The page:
First celebrated on April 30th, 2011, International Jazz Day, a day that highlights Jazz and its role in uniting people all across the globe. But what really is jazz? What makes it different from other forms of music?
By definition, Jazz is a genre that has its origins in the African-American communities of Orleans, Louisiana, United States of America. It has its roots in 19th and 20th century Blues and Ragtime. It is characterized by blues notes, swing, complex chords, poly-rhythms, microtones and above all Improvisation.
But, to me, jazz is a form of music that gives the player freedom to play whatever, freedom to interpret the music in their own way, meaning that no two performances, even by the same musician are never the same. Each performance changes with the performer’s mood, their interactions with their bandmates and their experience, this means that melodies, harmonies, solos and even the time signatures change with each performance. Jazz truly represents the diversity of the individual, and as a result of this freedom, we have multiple sub-genres or forms, each varying slightly from the other. This is in stark contrast to Classical Music, staying true to the source is important. Any and all deviation from what is written on the sheets of music in front of you is not perceived well.
Jazz bands usually have a soloist that is supported by a rhythm section that have instruments such as a piano or guitar, or both, a double bass and drums. The rhythm section supports the soloist, giving them a solid base to build off of and often responding to the changes that the soloist makes, ensuring that the soloist is able to stand out to the crowd. In comparison to this, forms of jazz such as Free Jazz and Avant-Garde reduce this separation between the soloist and the rhythm sections, giving the other instruments a license to move away from the source based on their mood.
In Jazz, there is this requirement for the players to abandon classical notions of sticking to a scale or a time signature and explore the possibilities of what can and will sound good. As someone who had just completed what seemed like the basics of music theory, Jazz seemed like this over-the-top, complicated genre that only experienced players attempted. The complicated chords and the quick scale changes, were all too difficult to comprehend. And while I still find these techniques complicated, it hasn’t stopped me from enjoying the songs.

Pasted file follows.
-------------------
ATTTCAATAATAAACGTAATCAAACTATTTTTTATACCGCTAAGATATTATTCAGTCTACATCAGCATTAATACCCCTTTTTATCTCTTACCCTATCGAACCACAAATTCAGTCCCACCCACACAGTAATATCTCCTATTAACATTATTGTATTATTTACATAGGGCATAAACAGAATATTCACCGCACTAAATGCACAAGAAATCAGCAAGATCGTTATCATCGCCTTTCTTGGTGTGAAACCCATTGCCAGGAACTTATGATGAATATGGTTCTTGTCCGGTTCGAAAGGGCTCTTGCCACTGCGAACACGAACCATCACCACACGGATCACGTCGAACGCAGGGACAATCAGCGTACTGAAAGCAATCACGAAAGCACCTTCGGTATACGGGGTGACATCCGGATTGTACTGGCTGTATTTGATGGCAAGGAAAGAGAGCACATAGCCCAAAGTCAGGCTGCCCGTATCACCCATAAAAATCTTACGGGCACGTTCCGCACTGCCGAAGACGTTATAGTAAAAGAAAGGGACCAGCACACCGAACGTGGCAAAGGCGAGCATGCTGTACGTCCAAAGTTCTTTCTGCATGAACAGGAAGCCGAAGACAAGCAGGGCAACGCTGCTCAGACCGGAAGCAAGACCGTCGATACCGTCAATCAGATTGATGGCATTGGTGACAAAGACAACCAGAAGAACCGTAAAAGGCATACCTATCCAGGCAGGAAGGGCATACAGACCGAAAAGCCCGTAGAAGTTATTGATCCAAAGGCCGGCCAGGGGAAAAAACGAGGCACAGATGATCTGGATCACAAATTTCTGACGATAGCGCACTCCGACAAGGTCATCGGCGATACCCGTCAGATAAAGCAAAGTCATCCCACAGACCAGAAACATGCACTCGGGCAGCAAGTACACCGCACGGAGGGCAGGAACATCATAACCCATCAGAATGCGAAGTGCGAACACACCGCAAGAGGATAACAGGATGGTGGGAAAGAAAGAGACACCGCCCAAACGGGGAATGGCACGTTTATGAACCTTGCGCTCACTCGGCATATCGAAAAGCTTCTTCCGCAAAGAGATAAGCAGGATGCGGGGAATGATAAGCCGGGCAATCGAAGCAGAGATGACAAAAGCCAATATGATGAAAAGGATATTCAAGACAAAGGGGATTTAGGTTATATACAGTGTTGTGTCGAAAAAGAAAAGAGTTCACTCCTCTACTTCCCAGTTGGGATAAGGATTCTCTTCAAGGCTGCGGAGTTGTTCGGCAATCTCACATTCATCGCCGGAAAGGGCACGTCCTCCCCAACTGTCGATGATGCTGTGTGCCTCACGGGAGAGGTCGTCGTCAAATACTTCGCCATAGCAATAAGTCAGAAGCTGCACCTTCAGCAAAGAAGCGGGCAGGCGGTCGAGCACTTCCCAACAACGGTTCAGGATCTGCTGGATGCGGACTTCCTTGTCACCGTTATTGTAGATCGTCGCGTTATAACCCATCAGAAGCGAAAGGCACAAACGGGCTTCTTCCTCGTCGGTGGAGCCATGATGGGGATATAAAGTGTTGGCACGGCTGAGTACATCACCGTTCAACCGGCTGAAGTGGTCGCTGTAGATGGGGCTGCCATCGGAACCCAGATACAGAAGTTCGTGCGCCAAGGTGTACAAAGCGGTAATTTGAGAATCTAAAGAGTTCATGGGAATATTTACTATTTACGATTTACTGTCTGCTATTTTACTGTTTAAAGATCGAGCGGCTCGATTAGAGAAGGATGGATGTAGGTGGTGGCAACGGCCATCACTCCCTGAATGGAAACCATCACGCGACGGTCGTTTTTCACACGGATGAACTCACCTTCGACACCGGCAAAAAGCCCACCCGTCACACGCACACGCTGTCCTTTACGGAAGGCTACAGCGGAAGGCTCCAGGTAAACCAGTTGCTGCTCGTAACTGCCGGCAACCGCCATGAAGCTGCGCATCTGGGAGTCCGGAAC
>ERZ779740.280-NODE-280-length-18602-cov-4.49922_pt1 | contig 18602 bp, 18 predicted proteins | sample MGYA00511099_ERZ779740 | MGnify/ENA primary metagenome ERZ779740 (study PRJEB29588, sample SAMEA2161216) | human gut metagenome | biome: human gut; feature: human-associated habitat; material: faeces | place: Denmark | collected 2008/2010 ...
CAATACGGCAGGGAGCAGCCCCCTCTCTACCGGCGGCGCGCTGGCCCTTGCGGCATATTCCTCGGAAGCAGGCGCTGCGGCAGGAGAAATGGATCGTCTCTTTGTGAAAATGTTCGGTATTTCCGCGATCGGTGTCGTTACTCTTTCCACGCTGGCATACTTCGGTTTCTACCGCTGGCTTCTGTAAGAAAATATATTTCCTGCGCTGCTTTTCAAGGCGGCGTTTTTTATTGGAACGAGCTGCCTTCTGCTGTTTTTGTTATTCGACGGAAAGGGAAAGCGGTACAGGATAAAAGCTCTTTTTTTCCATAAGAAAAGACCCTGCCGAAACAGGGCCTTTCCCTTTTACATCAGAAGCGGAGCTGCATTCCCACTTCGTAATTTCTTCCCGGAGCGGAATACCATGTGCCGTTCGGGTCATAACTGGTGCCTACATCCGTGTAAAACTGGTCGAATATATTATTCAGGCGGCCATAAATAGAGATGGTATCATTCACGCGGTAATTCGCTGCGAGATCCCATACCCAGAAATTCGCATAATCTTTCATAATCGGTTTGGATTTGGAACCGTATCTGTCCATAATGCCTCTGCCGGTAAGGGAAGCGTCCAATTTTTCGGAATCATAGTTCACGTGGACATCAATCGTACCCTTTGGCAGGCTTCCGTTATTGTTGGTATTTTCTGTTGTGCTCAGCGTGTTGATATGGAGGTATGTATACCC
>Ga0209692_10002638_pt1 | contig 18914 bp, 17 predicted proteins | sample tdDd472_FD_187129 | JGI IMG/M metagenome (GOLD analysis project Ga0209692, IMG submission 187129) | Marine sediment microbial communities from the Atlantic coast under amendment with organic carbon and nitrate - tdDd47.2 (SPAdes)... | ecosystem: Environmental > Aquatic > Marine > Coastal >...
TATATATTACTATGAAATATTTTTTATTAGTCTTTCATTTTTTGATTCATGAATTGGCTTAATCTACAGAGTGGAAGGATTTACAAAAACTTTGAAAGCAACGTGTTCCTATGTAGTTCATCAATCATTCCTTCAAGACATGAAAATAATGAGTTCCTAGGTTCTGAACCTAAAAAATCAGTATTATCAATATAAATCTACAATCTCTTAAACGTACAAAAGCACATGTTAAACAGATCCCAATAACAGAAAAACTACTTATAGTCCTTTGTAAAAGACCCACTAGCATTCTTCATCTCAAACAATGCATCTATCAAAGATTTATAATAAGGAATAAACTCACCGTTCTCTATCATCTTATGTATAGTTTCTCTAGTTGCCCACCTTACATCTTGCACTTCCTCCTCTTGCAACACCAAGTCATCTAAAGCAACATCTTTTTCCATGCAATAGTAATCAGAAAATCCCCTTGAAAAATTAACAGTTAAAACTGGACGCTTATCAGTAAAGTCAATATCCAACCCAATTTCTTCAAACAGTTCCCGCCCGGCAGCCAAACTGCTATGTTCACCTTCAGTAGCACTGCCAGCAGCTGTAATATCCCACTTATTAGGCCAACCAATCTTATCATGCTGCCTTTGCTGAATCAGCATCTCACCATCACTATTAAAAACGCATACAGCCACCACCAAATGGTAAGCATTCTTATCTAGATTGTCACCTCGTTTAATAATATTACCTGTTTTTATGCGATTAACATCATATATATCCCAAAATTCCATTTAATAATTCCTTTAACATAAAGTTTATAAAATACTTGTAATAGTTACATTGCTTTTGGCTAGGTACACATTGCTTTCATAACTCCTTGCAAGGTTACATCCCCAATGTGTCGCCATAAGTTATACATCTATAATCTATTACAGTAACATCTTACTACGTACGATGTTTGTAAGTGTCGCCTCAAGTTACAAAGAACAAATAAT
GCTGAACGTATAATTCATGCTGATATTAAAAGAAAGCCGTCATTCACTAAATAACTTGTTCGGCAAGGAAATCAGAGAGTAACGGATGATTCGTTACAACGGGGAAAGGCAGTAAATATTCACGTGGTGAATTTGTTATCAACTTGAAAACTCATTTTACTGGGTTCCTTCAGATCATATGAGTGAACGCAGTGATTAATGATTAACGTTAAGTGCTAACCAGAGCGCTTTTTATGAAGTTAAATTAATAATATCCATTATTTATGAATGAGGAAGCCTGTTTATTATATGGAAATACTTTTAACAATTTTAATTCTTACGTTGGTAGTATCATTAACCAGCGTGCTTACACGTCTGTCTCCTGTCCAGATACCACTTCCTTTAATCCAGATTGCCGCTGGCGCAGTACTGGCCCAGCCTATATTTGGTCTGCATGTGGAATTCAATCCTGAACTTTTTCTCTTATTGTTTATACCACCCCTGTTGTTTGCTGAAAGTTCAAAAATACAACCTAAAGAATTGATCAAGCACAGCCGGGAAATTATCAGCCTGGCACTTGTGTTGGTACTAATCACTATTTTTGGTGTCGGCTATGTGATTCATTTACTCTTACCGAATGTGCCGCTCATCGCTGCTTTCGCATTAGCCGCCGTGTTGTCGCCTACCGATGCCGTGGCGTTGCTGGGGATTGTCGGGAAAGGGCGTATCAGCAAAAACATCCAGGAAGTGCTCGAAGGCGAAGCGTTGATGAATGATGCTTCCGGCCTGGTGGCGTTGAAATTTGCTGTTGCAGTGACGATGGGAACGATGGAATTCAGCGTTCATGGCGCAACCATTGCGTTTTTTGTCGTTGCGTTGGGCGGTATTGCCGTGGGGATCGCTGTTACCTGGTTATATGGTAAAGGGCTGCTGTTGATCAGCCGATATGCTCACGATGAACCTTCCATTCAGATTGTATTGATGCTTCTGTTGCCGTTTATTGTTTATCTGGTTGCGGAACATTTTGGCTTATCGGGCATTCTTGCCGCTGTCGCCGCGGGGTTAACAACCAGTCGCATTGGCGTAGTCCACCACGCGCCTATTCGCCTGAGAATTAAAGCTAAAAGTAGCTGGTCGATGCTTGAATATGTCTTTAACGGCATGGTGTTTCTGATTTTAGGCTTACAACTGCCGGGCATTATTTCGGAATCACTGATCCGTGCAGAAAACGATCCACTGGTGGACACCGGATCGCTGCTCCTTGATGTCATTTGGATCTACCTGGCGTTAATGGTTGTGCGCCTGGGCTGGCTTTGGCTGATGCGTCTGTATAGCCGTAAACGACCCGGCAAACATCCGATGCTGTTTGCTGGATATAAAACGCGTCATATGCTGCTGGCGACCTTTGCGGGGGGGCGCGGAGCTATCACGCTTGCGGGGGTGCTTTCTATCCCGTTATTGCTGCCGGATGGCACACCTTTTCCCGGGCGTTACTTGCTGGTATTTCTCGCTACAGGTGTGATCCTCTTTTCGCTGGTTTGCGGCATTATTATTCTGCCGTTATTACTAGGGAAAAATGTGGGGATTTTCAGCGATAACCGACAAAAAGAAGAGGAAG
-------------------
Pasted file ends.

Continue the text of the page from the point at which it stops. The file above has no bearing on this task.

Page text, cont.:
Jazz takes you away from the 4 chord monotony that is present in a lot of modern songs (take for example Dusk Till Dawn by Zayn) and stretches the limits of what is perceived as possible. Compared to other genres such as Pop, Rock and Punk, the variety in Jazz is what I find appealing, though Linkin Park is and always will be my favourite band. And this, at least in my opinion, separates the average album pop or rock song from songs like ‘Boy’ and ‘L.A. Girls’ by Charlie Puth and Bruno Mars’ ‘Leave the Door Open’, all of which are amazing songs. If you’re into anime like I am, then background scores produced by Studio Ghibli have some amazing songs that while not necessarily Jazz, do have a lot of influence from Jazz music. And if you like to waste time on YouTube or Instagram or even on Reddit, go look up Charles Cornell, Adam Neely and their likes.
2 thoughts on “The Microtonal Beauty of Jazz.”
Nice one👍. Really described Jazz well, exactly as it is.
That was a really good article!
It’s nice to know that people still appreciate music that isn’t pop😅